Although all of the level A control stations which are supervised by station B; receive the messages transmitted from 8,, authenticating circuit 50,, assures that only those messages destined for message stations over which control station A, has control will be accepted by that control station. As previously indicated, each message contains in addition to its message content its destination address. Authenticating circuit 50 compares the destination address in the received message with the discrete address stored in 52. If the message is to be accepted, that is, if the message is destined for a message station under the control of station A gate 54 is opened permitting the message to flow to message store 44. An identical operation controls the flow of data between all other levels in the pyramid structured communication system.

Before beginning a detailed discussion of the elements which comprise the control and message stations, a recommended coding system for use with this communications system will be discussed.

FIG. 3 illustrates a preferred message format. The message may be viewed as being divided into six subgroups, a beginning of message (BOM) designation, the destination address, the message content, the sender address, and end-of-message designation (EOM) and an end-of-transmission designation (EOT). Coding may be in the form of binary coded alphanumeric words with the BOM signal designated by an alphanumeric 61, the EOM signal by an alphanumeric 62 and an EOT signal by an alphanumeric 63. In a manner to be described, messages are transmitted in the form of pulse frequency modulated signals. A first frequency f may be used to identify a binary one while a second frequency f may be used to identify the binary zero. These frequencies are designated generally in FIG. 2 as F Messages are transmitted serially in the direction shown. Thus, a message receiver receives in sequence the BOM signal, the purpose of which will be described below, the destination address, the message content and the sender address. The EOM signal signifies the end of a message. Since each outgoing message store 26 (FIG. 2) contains a plurality of messages, an EOT signal is used to signify the last message stored in the store.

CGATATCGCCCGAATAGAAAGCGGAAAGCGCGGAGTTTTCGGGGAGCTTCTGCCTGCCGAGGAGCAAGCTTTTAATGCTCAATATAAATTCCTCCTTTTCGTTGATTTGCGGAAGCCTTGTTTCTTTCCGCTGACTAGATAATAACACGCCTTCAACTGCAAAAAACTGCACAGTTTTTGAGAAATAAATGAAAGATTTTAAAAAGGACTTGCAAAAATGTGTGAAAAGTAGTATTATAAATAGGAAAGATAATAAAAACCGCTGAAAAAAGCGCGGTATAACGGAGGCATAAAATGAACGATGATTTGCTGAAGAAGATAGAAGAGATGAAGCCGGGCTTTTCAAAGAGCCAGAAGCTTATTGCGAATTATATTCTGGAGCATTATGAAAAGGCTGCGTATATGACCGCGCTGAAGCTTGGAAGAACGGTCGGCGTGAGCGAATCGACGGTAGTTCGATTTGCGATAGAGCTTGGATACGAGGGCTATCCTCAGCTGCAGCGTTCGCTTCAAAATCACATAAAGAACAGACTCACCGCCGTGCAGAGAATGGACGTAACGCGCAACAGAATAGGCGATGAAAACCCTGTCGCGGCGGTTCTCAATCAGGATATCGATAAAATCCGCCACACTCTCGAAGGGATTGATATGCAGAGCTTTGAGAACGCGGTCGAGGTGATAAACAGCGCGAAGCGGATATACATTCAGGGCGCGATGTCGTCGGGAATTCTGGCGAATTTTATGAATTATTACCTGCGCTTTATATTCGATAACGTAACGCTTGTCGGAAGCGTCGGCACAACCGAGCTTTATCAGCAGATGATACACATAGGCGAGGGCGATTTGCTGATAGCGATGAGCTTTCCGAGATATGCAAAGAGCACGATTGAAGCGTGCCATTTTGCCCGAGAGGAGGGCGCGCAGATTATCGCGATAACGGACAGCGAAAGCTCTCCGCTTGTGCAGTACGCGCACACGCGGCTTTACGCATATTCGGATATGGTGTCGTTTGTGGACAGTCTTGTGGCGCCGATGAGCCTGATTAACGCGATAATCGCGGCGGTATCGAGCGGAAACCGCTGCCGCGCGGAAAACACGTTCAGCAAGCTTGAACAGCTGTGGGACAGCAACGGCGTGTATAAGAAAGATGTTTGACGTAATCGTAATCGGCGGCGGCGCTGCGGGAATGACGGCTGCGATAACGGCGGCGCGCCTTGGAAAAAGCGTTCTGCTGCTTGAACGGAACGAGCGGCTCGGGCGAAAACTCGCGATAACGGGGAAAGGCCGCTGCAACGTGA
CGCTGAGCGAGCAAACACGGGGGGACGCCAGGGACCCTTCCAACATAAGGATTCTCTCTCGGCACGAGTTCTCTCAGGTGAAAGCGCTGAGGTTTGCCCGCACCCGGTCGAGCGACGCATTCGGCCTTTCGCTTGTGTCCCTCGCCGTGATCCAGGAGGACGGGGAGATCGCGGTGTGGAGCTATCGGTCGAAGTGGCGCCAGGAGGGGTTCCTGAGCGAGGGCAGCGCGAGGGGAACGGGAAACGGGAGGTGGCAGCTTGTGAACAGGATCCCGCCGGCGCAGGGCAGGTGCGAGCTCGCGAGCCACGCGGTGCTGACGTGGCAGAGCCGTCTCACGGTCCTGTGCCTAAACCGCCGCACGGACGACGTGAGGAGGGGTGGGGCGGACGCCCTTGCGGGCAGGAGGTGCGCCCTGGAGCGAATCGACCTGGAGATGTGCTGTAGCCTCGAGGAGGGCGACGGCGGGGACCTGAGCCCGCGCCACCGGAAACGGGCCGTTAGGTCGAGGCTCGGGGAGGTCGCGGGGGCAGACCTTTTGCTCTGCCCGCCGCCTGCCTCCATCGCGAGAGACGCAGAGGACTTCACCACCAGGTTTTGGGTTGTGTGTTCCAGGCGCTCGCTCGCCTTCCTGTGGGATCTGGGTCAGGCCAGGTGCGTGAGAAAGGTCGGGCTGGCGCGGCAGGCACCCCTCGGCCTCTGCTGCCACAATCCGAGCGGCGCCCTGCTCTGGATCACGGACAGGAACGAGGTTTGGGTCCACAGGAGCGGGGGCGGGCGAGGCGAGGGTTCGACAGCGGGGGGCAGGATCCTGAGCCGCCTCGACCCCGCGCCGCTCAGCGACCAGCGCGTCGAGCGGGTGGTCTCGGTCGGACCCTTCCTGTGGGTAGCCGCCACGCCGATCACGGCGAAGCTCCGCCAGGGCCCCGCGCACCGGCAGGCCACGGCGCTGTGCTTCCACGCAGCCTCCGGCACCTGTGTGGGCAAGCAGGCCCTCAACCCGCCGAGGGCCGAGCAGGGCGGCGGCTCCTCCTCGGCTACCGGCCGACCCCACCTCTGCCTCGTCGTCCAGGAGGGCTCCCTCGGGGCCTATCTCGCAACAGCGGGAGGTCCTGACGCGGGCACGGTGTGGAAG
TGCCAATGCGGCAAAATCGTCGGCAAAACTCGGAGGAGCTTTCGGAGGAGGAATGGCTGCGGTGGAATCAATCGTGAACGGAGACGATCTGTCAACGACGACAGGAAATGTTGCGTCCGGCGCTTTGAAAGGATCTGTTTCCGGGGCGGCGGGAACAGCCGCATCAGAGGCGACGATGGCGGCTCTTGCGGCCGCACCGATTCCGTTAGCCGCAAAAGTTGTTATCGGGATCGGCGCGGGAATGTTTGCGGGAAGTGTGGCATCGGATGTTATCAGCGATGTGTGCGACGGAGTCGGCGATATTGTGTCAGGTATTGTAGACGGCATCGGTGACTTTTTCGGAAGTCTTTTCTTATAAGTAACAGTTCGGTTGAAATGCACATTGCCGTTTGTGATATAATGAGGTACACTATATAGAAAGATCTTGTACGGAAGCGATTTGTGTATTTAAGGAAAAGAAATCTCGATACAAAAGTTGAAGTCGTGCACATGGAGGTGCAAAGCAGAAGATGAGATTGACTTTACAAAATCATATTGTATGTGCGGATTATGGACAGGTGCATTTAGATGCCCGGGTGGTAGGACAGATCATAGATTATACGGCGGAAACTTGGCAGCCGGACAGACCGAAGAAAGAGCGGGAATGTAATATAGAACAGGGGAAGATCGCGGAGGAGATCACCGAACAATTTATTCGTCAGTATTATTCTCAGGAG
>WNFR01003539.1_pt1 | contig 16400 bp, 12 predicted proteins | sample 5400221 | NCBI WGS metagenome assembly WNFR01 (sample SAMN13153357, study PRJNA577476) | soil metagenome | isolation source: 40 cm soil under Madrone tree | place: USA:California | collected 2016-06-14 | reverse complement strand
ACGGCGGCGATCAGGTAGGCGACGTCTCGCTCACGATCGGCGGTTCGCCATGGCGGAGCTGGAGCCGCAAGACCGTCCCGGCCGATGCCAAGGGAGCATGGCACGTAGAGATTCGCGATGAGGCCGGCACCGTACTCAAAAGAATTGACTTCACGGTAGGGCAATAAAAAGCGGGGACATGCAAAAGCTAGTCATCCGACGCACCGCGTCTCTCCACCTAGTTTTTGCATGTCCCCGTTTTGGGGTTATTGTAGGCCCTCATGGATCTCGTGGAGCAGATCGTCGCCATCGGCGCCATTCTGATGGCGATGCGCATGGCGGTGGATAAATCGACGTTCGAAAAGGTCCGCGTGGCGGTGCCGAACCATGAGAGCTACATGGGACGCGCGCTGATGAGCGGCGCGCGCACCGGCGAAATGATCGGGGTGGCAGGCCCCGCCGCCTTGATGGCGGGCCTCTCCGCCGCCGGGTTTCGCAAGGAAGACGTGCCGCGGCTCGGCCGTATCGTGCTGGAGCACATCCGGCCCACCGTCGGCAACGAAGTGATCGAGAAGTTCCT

Each of the blocks illustrated in FIG. 2 specifies the figure in which can be found details of the elemental block. FIG. 4 illustrates the details of the gate control circuit 40 and the interrogation discrete address store 16.

The interrogation discrete address store 16 is comprised of binary counter 82 and shift register 80. Binary counter 82 stores a sequence of binary numbers each representing a different discrete address identifying a different one of a group of satellite stations. Clock 88 increments the contents of counter 82 to change the address stored therein.

Let is be assumed that initially latch 84 is in a set condition and switch 85 is in contact with contact a. The setting oflatch 84 enables AND gates 14 and 86.

Terminals EOM and EOT are coupled to corresponding terminals in message store 38 and when raised to logic highs represent that an EOM and EOT signal respectively is in the first six stages of register 139 (FIG. 7).

As will be explained with reference to FIG. 7 each time an EOM signal is received by register 139 of a control station store 38, a pulse is produced. This pulse appears at the EOM terminal of the gate control circuitry which when switch 85 contacts contact a sets latch which raises to a logic high one input to gate 86. The following clock pulse increments counter 82 thus changing the address stored therein. The pulse at terminal EOM also enables gate 83 thus transfering the contents of-counter 82 to register 80. This first mode of operation provides for each satellite station to be interrogated once in succession. After each station has been interrogated once the sequence can begin again .by resetting the counter.

In a second mode of operation switch 85 is moved to contact b. In this mode, counter 82 is incremented only after all the messages in an interrogated station have been transmitted. Each EOM signal in the first six stages of register 139 enables gate 83 causing the contents of counter 82 to be transferred to register 80. Since no EOT is received the content of the counter is not incremented and thus the same station is repeatedly interrogated. However, on receiving an EOT signal counter 82 is incremented causing another station to be interrogated.